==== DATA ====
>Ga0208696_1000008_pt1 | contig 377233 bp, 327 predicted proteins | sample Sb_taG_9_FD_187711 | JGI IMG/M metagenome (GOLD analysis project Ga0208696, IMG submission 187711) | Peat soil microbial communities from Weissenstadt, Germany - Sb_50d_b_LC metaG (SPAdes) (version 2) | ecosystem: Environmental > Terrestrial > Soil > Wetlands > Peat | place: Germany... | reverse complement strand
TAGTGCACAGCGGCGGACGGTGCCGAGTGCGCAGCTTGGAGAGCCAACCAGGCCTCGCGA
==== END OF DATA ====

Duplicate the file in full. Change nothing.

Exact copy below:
>Ga0208696_1000008_pt1 | contig 377233 bp, 327 predicted proteins | sample Sb_taG_9_FD_187711 | JGI IMG/M metagenome (GOLD analysis project Ga0208696, IMG submission 187711) | Peat soil microbial communities from Weissenstadt, Germany - Sb_50d_b_LC metaG (SPAdes) (version 2) | ecosystem: Environmental > Terrestrial > Soil > Wetlands > Peat | place: Germany... | reverse complement strand
TAGTGCACAGCGGCGGACGGTGCCGAGTGCGCAGCTTGGAGAGCCAACCAGGCCTCGCGA